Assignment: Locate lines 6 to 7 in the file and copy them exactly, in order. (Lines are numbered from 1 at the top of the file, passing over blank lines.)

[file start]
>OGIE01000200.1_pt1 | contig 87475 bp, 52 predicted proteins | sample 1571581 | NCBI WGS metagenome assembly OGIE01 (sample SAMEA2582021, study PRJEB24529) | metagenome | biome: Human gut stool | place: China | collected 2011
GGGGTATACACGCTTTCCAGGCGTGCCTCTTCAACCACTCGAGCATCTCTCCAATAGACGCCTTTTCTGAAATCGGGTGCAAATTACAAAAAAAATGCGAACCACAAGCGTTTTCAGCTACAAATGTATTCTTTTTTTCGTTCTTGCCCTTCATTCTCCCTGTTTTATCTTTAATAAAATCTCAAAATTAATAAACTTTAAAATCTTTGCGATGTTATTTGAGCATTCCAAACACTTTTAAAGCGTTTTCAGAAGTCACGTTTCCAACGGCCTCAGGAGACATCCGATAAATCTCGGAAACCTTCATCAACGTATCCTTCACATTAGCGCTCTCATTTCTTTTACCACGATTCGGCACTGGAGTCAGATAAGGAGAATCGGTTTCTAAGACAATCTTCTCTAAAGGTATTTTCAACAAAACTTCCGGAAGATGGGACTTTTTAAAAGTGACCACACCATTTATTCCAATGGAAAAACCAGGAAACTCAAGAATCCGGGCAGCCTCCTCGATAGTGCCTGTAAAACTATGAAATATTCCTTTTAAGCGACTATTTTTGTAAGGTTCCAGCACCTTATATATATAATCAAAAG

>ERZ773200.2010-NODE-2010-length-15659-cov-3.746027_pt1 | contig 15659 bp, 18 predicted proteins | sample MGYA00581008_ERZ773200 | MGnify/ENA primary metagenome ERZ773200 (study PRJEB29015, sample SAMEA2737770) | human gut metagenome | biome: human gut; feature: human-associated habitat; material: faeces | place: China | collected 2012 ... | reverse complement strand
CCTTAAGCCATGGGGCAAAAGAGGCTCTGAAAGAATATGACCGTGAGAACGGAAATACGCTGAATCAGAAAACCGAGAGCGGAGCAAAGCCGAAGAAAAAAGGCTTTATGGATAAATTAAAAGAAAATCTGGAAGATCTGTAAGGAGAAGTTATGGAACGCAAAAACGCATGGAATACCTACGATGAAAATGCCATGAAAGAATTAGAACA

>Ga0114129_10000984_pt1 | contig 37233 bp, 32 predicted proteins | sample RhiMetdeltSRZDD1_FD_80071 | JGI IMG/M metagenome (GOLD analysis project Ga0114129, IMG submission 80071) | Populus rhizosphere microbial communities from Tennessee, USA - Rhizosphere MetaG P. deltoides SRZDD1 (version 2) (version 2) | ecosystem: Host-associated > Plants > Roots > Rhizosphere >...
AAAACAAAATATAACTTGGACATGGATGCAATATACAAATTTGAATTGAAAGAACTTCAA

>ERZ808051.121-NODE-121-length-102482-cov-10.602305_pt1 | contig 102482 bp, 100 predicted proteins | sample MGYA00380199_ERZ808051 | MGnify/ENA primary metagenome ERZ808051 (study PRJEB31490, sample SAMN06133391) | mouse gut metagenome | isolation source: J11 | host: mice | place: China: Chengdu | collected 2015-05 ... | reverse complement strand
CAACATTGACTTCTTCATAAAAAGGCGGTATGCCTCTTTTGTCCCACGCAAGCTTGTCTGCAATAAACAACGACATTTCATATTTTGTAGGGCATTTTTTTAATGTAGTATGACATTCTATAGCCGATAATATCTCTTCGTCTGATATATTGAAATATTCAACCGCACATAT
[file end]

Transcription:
AAAACAAAATATAACTTGGACATGGATGCAATATACAAATTTGAATTGAAAGAACTTCAA

>ERZ808051.121-NODE-121-length-102482-cov-10.602305_pt1 | contig 102482 bp, 100 predicted proteins | sample MGYA00380199_ERZ808051 | MGnify/ENA primary metagenome ERZ808051 (study PRJEB31490, sample SAMN06133391) | mouse gut metagenome | isolation source: J11 | host: mice | place: China: Chengdu | collected 2015-05 ... | reverse complement strand